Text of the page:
People have different views on the level of security of wired networks. One thing that we might all agree on, however, is that the situation is far better than it was a few years ago. At that time, there was a real possibility that hackers, crackers and other miscreants could endanger the very survival of the Internet, especially as a commercial entity.
Vendors, service providers and others-with a big effort by Microsoft, the main offender-took the danger to heart and instituted subtle and overt changes.
Now, the focal point of danger is shifting to the mobile sphere. This Network World piece reports on a study by Arbor Networks that suggests that mobile is as long as 10 years behind wireline in security.
It is important not to panic. This PC World story takes a level-headed look at the Soundminer eavesdropping malware, which actually was developed by researchers. It can listen for credit card numbers, passwords and other valuable bits of information. While acknowledging that the software is "ingenious," the writer says that fears of it are overblown:
As is typical, many are heralding it as a sign of a smartphone security apocalypse, but they need to calm down. Cybercriminals simply aren't that smart, and there's nothing new to be worried about.
Actually, writer Keir Thomas' reason not to be too worried about Soundminer-that, in essence, it is too good-is a bit of a worry in and of itself. His point isn't that Soundminer is flawed or that a brilliant team of AV pros is working 24/7 for its defeat, it is that it's unnecessarily complex in a world where so much valuable information can be gleaned far more simply. So, while panic isn't necessary, a good dose of old-fashioned concern perhaps is.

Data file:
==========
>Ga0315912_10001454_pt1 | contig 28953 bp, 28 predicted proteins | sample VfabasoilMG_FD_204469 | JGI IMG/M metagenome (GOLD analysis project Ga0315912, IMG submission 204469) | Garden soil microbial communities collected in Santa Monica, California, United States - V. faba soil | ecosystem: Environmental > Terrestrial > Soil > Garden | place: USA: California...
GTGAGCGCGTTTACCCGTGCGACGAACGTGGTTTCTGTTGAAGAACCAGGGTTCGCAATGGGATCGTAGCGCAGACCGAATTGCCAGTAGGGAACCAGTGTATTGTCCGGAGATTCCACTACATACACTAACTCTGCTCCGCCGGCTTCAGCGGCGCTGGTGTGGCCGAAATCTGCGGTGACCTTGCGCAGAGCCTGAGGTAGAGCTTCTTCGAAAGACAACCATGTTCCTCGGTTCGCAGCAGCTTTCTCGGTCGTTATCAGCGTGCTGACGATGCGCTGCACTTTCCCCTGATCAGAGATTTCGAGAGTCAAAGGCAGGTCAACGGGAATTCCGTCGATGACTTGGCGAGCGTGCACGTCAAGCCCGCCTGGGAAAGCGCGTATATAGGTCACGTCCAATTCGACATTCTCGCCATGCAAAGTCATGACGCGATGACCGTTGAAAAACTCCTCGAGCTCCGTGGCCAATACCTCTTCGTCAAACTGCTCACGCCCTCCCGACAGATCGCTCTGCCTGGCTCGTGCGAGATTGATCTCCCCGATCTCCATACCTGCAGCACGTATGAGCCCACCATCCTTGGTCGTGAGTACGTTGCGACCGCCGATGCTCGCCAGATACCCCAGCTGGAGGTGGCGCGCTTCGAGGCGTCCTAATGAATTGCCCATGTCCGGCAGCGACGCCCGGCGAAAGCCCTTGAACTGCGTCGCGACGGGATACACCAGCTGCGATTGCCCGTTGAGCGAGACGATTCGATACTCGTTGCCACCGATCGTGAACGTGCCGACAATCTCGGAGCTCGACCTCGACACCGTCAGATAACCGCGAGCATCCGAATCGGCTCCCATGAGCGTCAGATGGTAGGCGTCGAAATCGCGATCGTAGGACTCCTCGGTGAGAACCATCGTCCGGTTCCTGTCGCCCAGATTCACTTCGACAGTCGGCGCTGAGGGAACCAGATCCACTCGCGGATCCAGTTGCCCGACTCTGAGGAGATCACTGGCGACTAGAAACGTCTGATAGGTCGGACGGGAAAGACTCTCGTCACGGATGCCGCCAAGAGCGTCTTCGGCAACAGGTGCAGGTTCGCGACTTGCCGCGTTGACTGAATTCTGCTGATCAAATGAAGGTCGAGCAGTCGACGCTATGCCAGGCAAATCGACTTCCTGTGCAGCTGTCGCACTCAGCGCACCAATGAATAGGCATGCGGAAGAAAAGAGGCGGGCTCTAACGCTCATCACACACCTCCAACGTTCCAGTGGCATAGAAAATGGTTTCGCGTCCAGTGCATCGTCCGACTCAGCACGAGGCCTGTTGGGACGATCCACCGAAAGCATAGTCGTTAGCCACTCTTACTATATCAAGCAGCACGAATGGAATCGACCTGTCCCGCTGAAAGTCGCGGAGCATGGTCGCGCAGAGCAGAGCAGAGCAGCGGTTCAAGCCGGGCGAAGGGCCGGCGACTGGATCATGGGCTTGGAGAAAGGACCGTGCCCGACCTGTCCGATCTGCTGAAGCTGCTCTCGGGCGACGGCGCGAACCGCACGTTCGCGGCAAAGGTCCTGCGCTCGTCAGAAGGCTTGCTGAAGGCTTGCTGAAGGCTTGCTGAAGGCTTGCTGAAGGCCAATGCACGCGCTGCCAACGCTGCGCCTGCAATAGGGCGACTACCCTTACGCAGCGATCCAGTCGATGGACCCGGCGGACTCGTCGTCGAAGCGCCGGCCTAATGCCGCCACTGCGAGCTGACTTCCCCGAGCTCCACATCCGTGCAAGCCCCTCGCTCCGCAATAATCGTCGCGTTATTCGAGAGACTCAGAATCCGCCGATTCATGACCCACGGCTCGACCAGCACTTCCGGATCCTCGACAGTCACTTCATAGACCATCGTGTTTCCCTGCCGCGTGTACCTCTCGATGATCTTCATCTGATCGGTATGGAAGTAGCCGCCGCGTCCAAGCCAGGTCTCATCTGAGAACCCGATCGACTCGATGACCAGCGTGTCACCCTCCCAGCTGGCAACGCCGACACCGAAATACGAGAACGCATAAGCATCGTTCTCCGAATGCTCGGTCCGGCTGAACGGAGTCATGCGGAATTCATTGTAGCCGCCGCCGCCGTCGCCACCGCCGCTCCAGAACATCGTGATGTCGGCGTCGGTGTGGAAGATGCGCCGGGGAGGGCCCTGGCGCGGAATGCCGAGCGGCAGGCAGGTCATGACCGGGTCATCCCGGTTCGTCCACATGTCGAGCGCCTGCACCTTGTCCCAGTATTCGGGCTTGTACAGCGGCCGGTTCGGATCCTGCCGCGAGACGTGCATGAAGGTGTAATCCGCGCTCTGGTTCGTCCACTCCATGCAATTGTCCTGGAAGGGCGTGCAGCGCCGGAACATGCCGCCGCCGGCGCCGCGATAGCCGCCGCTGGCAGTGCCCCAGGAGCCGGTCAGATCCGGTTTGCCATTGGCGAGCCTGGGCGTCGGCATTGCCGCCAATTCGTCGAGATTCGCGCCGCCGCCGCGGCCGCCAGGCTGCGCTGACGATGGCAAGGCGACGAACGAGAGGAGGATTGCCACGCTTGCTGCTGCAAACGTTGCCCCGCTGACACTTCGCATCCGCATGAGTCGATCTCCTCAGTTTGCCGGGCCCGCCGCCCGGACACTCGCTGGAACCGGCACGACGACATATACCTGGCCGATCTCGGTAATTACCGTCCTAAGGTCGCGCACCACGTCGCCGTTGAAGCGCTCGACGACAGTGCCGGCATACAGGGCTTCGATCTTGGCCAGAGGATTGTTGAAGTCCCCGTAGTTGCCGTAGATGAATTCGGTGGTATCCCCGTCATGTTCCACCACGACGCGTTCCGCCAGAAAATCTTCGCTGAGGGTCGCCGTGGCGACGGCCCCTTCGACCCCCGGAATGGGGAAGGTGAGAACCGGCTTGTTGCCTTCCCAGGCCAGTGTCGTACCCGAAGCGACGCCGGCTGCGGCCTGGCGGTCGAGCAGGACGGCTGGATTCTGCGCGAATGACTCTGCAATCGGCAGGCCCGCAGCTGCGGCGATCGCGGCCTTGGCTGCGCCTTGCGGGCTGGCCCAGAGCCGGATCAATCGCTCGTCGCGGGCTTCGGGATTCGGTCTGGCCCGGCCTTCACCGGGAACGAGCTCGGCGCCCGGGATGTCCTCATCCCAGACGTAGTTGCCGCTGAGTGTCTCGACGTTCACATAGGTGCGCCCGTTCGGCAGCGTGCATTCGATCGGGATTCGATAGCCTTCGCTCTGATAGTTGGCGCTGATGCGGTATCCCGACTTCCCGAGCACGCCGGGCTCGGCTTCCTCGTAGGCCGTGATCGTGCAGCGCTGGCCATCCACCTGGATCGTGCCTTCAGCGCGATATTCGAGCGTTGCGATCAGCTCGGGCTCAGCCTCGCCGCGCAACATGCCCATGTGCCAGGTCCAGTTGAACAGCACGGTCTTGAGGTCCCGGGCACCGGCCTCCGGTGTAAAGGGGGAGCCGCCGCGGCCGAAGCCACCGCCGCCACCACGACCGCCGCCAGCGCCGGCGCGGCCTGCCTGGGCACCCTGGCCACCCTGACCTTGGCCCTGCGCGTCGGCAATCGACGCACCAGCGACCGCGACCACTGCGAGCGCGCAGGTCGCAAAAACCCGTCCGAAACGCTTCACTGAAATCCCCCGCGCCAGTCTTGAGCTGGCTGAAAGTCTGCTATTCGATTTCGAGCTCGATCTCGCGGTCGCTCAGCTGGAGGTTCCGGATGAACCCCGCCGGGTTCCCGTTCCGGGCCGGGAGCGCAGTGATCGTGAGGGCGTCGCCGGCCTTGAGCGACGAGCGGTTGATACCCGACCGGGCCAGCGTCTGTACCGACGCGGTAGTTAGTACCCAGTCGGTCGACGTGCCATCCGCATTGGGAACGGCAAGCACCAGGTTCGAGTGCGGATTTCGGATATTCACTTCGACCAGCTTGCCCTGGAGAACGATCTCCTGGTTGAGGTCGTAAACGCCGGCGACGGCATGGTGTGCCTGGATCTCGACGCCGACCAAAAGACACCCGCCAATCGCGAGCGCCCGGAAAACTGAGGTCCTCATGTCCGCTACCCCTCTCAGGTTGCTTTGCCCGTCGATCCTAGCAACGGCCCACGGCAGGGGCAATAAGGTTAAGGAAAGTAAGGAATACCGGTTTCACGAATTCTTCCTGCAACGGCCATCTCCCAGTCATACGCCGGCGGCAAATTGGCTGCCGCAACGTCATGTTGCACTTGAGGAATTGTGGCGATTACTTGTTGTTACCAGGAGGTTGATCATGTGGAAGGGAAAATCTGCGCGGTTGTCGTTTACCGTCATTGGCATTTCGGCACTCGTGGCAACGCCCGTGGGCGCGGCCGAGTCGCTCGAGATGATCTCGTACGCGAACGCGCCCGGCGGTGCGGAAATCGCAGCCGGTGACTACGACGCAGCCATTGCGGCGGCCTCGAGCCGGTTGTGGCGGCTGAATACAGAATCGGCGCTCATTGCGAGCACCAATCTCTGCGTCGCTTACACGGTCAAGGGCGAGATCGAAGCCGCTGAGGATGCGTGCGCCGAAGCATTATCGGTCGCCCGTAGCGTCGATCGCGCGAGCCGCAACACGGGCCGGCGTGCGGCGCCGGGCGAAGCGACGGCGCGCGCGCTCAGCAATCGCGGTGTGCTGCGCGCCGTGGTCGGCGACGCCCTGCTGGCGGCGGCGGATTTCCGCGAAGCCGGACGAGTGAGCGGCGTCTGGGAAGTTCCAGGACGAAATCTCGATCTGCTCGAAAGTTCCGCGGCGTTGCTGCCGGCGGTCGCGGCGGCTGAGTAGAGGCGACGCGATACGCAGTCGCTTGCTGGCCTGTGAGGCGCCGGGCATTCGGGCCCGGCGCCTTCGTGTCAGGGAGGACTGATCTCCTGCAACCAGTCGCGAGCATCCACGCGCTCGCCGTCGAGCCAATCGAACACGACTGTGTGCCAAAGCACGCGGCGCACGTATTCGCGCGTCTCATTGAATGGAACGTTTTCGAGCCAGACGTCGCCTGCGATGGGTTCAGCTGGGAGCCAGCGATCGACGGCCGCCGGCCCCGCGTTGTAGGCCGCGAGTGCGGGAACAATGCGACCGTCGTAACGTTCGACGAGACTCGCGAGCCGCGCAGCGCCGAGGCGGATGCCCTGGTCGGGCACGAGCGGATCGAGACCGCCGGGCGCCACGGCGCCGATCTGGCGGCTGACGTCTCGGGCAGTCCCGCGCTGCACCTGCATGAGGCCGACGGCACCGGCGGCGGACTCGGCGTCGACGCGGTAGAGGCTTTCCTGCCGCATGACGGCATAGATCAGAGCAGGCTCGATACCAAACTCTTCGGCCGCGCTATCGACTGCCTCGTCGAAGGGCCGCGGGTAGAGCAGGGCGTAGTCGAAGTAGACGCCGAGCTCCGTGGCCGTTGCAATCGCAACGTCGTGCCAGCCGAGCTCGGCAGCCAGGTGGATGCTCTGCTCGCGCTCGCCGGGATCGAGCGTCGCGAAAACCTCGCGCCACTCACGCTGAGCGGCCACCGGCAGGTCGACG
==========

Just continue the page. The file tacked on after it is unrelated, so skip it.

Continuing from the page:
Silicon.com takes on the issue of whether wireless or wired networks are safer. The sense of the article is that the key targets still are in the wired world. The writer interviewed a number of experts. The common wisdom seems to be that smartphone viruses still are comparatively rare and that the most common PC operating system, Windows XP, still offers significant potential targets to crackers.
Writer Natasha Lomas cites F-Secure Chief Research Officer Mikko Hypponen to the effect that things may change-but not quite yet:
More than half the world's PCs are still running Microsoft's 10-year-old operating system, according to Hypponen - which continues to keep cybercriminals occupied. "Yes, the attackers and the criminals go after the softest target. However, the softest target is not the mobile phone - it is these old computers, which are not only the softest target but also the biggest target.
Smartphones and tablets are unseating PCs as the pivotal computing device for business, something that was unthinkable even a couple of years ago. Likewise, it is inevitable that criminals-who are famous for following the money-eventually will be more interested in wireless than wired devices. It is not clear whether that Rubicon has been crossed or lies ahead.